Customer satisfaction surveys are a great way to gauge attitudes toward your brand. Are people receptive to your messages? Is the response positive, negative or neutral? The only way to truly find out is to ask. Through the answers your audience provides, you can discover happy clients to turn into promoters, unhappy clients and situations that need mending, and the overall level of satisfaction with your brand.
You’ve probably taken a customer satisfaction survey for brands you’ve had experiences with in the past. The survey either made you feel as if your voice was being heard, or felt downright pointless and unorganized. For this reason, asking the right questions is key to producing the best results and pushing your brand in the right direction.
When writing your customer satisfaction survey, there are some “do’s” and “don’ts” you should abide by to get the most out of this marketing technique.
- Don’t restrict multiple choices when selecting answers
- Don’t require responses to all questions
- Don’t ask too many questions (10 questions is a good guideline to follow)
- Don’t create long scenarios and ask your customer to type out a lengthy response. Their response should only require a simple click.
- Do remember why you’re sending this survey out. Make sure the questions on it reflect your goal
- Do offer a “mark all that apply” option for questions
Types of Questions
There are different categories of questions you can include with your survey. Which ones you pick will depend on the type of survey and what you wish to get out of the survey.
With these, you offer two possible answers such as Yes/No, True/False, Agree/Disagree. An example would be:
Multiple Choice Questions
Multiple choice questions are reserved for questions when customers may have several answers.
The Likert Scale has five levels of responses ranging from “Strongly Disagree” to “Strongly Agree.” You might phrase questions like this:
These questions let customers fill in their own responses, rather than selecting them. Be careful that you don’t add too many of these, and only use them if they’re needed to achieve the main goal of your survey. Remember, you want to make the survey experience as painless for customers as you possible can.
Why did you choose to purchase from [ Your Brand ] over alternative providers?
This rating scale is similar to the Likert scale, but it does a slightly better job of capturing customer attitudes. You get a better idea of who your happy customers are, and who your unhappy customers are.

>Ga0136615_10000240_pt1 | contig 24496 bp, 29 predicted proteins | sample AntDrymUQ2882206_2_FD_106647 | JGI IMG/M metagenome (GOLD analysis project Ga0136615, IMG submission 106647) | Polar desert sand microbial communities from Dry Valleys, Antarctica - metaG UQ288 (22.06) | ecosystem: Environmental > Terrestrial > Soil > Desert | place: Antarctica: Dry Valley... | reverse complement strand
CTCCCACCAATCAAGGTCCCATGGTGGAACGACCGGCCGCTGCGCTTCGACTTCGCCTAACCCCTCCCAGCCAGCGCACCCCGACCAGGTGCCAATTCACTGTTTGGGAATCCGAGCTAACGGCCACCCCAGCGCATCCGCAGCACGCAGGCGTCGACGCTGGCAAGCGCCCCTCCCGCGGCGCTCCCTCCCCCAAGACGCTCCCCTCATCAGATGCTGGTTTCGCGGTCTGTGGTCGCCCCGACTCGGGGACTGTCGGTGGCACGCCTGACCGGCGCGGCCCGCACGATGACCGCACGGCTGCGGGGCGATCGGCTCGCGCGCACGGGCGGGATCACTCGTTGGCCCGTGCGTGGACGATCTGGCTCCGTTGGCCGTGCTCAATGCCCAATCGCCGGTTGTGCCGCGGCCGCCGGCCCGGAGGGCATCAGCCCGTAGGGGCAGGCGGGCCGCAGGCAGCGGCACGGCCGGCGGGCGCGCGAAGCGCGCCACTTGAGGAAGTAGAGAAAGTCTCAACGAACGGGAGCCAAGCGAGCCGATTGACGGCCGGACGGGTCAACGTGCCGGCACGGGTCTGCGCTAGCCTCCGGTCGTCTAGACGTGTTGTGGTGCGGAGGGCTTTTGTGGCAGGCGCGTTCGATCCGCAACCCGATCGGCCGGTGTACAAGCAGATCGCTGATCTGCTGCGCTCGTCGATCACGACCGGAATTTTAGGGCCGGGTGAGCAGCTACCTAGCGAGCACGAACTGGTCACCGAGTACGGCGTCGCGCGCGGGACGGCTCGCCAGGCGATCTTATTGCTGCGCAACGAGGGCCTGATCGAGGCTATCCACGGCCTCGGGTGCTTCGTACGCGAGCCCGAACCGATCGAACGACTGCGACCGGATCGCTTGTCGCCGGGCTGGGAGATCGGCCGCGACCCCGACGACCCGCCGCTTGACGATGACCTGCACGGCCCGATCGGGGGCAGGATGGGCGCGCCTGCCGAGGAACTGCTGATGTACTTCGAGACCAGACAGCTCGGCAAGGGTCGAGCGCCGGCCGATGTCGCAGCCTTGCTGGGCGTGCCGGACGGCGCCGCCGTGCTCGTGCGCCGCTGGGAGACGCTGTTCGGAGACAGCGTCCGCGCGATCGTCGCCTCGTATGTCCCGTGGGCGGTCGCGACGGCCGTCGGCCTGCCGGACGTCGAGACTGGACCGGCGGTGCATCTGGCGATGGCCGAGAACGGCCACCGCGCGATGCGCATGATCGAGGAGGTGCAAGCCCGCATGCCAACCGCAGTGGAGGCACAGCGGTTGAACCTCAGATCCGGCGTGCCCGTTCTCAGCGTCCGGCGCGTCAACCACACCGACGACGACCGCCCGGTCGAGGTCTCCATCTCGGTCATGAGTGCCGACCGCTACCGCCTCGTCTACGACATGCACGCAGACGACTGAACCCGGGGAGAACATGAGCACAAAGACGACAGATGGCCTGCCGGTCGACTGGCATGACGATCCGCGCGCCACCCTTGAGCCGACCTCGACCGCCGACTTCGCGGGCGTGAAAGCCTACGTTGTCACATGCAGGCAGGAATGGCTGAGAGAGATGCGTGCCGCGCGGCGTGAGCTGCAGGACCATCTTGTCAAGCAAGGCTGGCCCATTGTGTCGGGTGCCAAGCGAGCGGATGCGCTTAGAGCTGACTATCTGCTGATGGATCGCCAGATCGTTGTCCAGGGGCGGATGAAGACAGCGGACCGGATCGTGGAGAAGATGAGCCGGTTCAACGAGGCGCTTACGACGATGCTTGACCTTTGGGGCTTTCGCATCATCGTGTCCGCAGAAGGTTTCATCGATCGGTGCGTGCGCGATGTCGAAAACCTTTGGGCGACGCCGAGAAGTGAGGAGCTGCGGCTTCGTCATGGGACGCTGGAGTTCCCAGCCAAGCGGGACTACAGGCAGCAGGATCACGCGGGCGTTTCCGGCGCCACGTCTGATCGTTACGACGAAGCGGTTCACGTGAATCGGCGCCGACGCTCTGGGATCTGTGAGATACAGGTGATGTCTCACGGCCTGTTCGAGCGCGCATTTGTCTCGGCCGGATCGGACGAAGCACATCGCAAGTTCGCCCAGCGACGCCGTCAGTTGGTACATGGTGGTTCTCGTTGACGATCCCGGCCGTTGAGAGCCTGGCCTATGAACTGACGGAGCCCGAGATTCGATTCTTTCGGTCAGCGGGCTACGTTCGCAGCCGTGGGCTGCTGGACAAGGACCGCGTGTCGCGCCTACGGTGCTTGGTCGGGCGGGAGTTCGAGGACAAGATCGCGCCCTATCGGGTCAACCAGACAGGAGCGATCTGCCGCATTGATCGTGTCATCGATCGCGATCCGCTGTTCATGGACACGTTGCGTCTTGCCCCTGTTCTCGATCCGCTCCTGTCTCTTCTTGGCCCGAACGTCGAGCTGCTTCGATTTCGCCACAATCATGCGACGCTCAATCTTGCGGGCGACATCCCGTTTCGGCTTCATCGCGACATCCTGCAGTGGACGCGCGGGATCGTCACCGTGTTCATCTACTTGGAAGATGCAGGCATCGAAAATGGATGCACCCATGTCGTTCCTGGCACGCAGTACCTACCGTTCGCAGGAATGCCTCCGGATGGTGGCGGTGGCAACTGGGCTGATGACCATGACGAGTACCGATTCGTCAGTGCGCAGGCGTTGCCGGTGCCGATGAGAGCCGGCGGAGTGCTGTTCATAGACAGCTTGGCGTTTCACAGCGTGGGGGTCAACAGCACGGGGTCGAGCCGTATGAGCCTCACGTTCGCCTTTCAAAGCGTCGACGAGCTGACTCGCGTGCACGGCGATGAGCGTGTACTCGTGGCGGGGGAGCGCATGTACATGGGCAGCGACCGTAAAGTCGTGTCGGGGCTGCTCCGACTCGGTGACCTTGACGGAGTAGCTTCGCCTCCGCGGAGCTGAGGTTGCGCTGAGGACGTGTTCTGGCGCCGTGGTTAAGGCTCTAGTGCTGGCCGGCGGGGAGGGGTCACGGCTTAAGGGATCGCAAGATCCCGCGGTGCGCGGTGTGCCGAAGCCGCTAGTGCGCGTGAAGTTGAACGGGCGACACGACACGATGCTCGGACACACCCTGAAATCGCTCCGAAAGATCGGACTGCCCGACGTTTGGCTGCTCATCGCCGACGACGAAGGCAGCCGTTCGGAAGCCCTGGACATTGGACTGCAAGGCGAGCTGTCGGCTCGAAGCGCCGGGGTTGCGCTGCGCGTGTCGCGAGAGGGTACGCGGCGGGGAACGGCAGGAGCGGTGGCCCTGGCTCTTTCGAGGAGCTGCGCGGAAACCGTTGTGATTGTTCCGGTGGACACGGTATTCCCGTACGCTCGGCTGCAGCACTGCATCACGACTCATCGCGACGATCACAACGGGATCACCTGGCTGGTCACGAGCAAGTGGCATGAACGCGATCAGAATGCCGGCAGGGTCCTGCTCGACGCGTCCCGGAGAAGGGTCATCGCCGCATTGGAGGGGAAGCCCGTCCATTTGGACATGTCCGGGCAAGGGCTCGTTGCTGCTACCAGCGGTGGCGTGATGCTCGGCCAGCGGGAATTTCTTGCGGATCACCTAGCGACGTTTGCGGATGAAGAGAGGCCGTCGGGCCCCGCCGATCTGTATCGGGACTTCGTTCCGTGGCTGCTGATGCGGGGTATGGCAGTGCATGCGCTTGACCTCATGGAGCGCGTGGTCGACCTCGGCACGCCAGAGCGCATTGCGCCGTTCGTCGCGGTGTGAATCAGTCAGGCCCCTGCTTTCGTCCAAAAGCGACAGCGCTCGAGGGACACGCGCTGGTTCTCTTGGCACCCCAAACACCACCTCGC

Types of Customer Satisfaction Surveys
There are a number of approaches you can try when writing your customer satisfaction questions and survey. Keep in mind the goal, the types of questions, and the type of customer you’ll be targeting the survey at when deciding.
These surveys ask questions about a specific product. More than likely, it would come in the form of an email workflow a few weeks after the user makes an online purchase. You might ask questions like:
- How would you rate the condition in which you received your product? (5 = Perfect, 1 = Poor)
- How would you describe your overall level of satisfaction with this product? (5 = Very Satisfied, 1 = Not Satisfied at All)
You might also ask questions more specifically related to the product and the user experience. Keep in mind the goal of the product survey. You want to ask questions that will reveal how your product is performing, and how your audience is responding to it.
Staff and Service Surveys
These are commonly found in restaurants, retail, phone stores such as Verizon, or any service-based company. For example, at the end of a meal in a restaurant, the server may ask you to fill out a brief survey on your receipt. It will probably ask questions such as:
- How was your service today?
- What was your servers name?
- Did your food arrive in a timely manner?
The goal of a staff and service survey is to see how well your team is representing you in front of your customers. You can get a good idea of how customers leave your business feeling. Do they feel respected? Did they have a good experience? Or are they feeling leaving grumpy and angry?
The Net Promoter Score Survey℠ is a powerful tool for measuring customer satisfaction. Customers answer one question: “How likely is it that you would recommend our company (or product or service) to a friend or colleague?” Then the respondent gives it a score from 0-10, 0 being not likely at all and 10 being very likely. Respondents who fall in the 0-6 range are considered detractors, 7-8 are neutrals and 9-10 are promoters. You can use this data to get a good idea of customer attitudes toward your brand.